Forum for Science, Industry and Business

Sponsored by:     3M 
Search our Site:

 

More Europeans Likely To Suffer From Ragweed Allergy

09.02.2009
A pan-European study organised by GA²LEN, the Global Allergy and Asthma European Network, tested more than 2000 patients to ragweed allergy in 10 European countries (1). Results published this week on the Allergy journal website (2) show an unexpected extension of allergic sensitisation to ragweed across Europe (3).

The study indicates that more and more Europeans are likely to suffer from ragweed allergy or already have an allergy to ragweed. Ragweed is the main cause of allergic rhinitis in North America but, until now, very few European regions were affected.

“The prevalence of ragweed sensitisation is clearly above 2.5%, the currently accepted threshold for ‘high prevalence’,” said Prof. Zuberbier, from the Charité University of Medicine in Berlin, who led the study. “The study highlights the spreading of ambrosia pollen and the dissemination of the plant throughout Europe. If we consider the apparent climate change, further evolutions in regional vegetation can be expected. GA²LEN therefore calls for a pan-European surveillance system to carefully monitor trends in sensitisation patterns which might allow coordinated counter-measures.”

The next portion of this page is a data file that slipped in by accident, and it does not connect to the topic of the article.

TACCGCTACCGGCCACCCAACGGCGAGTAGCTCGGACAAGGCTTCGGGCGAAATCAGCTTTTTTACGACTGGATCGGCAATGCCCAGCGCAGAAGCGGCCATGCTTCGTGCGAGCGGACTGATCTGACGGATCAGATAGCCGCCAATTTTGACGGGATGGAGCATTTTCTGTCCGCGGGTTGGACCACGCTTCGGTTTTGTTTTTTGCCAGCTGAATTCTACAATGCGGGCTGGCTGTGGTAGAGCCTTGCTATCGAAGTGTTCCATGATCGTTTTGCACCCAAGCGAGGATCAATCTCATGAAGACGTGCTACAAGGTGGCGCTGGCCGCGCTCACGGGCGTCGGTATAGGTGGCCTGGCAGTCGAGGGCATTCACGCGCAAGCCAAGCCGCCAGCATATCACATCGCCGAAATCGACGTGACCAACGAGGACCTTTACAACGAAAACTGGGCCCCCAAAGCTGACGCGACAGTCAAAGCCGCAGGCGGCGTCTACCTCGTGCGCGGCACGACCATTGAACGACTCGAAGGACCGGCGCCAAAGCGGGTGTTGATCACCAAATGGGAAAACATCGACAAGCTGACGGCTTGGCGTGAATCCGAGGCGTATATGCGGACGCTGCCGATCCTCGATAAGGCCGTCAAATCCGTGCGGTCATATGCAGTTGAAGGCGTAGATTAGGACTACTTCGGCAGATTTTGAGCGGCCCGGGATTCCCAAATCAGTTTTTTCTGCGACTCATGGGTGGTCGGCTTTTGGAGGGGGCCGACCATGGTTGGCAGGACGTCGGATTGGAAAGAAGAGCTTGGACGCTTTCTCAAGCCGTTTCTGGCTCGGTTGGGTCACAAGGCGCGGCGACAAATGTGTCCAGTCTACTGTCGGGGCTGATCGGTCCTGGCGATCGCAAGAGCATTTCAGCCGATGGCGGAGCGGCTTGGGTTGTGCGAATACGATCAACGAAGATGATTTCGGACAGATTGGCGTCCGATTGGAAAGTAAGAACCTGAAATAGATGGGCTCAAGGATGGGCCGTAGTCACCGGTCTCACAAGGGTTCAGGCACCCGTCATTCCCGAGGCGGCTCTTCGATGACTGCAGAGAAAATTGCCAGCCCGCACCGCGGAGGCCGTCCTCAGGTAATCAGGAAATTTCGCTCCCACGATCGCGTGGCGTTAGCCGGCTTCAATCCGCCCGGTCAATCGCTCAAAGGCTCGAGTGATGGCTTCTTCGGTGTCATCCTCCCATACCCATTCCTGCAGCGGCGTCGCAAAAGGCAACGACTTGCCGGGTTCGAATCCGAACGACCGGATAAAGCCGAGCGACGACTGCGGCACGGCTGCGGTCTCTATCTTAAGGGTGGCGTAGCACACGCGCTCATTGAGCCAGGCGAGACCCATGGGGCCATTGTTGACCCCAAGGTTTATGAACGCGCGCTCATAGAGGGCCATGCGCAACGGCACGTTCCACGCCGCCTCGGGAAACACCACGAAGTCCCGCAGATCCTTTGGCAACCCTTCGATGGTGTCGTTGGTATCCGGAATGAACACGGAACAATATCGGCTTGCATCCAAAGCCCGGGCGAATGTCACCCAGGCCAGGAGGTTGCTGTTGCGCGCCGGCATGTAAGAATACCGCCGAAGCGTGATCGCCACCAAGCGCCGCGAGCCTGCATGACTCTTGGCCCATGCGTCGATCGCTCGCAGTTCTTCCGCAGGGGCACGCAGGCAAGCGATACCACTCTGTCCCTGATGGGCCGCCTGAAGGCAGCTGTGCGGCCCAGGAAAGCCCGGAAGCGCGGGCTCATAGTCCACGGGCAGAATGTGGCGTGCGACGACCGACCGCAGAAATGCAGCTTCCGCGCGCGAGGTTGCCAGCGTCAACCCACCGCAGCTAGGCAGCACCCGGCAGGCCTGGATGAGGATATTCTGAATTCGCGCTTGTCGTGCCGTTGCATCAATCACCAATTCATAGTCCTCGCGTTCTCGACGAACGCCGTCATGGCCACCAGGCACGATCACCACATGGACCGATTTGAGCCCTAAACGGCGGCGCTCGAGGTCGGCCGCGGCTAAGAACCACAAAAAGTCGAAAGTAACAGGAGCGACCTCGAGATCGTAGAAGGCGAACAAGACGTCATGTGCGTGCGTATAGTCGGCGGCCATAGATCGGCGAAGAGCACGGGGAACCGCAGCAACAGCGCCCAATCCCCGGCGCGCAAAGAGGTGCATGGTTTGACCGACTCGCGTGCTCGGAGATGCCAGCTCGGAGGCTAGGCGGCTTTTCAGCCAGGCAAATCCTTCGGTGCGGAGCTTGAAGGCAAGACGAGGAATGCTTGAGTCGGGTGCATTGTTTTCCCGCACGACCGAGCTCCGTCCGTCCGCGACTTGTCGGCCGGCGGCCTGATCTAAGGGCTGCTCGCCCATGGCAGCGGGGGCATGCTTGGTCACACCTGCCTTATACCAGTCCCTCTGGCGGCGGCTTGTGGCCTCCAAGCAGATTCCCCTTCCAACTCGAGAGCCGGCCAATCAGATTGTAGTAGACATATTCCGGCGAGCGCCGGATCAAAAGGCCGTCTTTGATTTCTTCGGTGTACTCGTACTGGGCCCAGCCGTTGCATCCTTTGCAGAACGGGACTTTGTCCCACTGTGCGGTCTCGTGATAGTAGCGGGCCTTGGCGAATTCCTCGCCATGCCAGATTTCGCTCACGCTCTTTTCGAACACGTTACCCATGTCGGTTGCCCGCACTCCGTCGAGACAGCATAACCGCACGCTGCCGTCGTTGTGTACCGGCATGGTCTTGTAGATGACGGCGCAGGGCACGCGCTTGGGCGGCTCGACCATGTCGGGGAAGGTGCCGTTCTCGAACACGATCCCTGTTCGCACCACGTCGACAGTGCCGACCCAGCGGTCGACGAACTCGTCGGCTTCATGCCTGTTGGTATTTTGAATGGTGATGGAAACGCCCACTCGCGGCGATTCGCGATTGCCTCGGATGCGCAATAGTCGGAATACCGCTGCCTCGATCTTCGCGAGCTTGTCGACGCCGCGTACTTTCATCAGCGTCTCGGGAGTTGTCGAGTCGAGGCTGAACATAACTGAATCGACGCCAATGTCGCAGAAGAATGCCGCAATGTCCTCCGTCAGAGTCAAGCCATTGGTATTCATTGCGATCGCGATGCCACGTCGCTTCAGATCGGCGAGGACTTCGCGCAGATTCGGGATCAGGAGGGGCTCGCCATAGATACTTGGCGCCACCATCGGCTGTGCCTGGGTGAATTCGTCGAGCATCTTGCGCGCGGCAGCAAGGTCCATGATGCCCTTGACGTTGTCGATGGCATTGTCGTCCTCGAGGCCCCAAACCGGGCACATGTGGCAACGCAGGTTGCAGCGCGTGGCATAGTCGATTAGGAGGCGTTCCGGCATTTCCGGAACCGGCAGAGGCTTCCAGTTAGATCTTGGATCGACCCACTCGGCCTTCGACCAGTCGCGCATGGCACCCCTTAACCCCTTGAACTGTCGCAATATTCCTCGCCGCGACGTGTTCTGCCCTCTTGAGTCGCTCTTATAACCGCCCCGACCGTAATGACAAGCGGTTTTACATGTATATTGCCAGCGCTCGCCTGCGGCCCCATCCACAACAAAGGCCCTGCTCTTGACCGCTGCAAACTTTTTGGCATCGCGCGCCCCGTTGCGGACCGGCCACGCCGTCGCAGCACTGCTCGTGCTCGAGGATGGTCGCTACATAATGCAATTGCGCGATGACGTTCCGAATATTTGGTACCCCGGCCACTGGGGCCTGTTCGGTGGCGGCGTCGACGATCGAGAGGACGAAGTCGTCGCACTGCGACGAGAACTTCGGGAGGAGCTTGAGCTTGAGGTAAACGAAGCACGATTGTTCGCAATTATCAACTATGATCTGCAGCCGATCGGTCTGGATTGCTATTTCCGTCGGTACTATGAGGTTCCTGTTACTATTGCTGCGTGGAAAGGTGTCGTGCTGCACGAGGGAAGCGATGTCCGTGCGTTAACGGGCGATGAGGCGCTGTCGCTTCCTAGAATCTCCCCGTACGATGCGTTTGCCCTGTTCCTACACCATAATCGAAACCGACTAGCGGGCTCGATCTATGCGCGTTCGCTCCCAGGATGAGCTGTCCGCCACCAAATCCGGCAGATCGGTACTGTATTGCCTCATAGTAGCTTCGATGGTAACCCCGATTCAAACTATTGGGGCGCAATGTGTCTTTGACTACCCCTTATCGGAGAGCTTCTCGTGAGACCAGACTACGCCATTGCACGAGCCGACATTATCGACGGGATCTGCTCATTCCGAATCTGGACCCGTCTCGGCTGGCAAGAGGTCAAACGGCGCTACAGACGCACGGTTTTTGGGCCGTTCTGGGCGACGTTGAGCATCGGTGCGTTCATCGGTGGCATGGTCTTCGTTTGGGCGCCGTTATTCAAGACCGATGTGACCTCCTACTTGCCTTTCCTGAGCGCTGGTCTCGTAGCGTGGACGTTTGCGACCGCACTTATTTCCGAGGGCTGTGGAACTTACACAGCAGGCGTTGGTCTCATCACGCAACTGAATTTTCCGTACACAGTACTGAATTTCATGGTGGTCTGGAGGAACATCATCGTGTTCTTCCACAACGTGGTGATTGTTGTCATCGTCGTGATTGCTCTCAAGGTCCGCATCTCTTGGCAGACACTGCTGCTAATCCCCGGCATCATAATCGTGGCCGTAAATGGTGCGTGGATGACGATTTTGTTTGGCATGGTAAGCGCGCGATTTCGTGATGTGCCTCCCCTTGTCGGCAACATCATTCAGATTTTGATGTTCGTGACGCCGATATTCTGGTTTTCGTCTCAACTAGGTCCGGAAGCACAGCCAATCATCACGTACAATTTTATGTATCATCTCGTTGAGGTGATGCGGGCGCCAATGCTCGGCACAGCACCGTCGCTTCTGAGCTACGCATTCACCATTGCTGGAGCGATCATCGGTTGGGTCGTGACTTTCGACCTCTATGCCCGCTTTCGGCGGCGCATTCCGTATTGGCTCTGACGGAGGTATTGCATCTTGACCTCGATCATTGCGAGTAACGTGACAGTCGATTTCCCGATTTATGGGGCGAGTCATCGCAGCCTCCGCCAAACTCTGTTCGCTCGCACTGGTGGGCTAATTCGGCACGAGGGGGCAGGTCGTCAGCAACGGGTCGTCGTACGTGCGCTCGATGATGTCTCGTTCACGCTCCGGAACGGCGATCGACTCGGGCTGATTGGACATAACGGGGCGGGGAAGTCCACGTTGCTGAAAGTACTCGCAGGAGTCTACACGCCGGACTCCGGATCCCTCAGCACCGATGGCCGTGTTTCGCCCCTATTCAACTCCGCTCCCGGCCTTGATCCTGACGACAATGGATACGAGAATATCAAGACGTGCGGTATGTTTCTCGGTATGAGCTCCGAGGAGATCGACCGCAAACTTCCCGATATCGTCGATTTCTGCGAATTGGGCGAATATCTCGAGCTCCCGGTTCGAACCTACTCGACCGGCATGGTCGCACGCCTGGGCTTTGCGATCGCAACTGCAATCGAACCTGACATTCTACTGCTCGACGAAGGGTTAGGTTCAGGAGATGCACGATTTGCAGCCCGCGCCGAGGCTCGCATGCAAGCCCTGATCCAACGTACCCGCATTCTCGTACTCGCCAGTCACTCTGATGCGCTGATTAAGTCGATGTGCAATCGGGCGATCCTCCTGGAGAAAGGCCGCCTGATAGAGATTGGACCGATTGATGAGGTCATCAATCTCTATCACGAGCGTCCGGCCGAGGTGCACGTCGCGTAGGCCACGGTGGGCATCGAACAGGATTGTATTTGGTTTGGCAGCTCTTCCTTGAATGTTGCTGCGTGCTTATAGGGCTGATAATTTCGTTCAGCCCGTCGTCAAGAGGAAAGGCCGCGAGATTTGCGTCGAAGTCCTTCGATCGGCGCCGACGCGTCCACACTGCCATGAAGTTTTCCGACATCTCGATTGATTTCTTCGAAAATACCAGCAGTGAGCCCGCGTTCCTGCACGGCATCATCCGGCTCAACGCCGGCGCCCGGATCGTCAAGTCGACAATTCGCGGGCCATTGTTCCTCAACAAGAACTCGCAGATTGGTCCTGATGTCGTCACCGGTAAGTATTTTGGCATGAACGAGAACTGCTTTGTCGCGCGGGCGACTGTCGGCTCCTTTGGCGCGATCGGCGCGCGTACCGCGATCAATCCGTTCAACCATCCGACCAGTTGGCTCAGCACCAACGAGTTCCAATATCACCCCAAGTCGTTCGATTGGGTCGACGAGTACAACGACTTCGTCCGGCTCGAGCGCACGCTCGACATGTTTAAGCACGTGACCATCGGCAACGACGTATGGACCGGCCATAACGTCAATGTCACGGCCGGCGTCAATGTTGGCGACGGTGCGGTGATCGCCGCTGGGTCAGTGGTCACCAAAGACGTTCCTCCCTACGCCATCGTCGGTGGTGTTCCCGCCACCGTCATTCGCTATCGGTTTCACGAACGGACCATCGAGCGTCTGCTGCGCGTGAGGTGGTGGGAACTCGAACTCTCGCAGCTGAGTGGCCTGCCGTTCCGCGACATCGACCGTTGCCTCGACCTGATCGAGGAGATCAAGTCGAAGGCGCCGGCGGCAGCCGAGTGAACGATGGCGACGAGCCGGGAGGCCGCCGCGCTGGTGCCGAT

In the study, a positive reaction to the skin-prick-test shows that the patient is sensitised to ragweed allergens. Sensitised people are more likely to develop allergic reaction to ragweed at some point of their lives.

Results confirmed Hungary to be the most affected country in Europe with close to 58-60% of sensitised people. Ragweed has spread in Hungary since the beginning of the nineteenth century, with a rapid extension in the early 1990s.

The study reveals an unexpectively high prevalence in Central-Western European countries and Denmark:

- 14% of the people tested in the three German research centres reacted positively to the skin prick test;

- 15% in the Netherlands;

- close to 20% in Denmark.

The lowest rates were observed in Italy and Finland, the latter being the only country to show a rate inferior to the threshold: 2.4% of the people tested during the study were sensitised.

1. The GA²LEN Skin-Prick-Test study involved 3000 patients from 17 research centres in 14 countries. Sensitisation to 18 indoor and outdoor allergens was assessed following a standard, comparable protocol for skin-prick-testing. Allergens include cat hair, indoor fungus, house dust mite, trees and plants pollens. Ambrosia was tested on more than 2000 people in 10 countries: Austria, Denmark, Finland, France, Germany, Hungary, Italy, Netherlands, Poland and Portugal.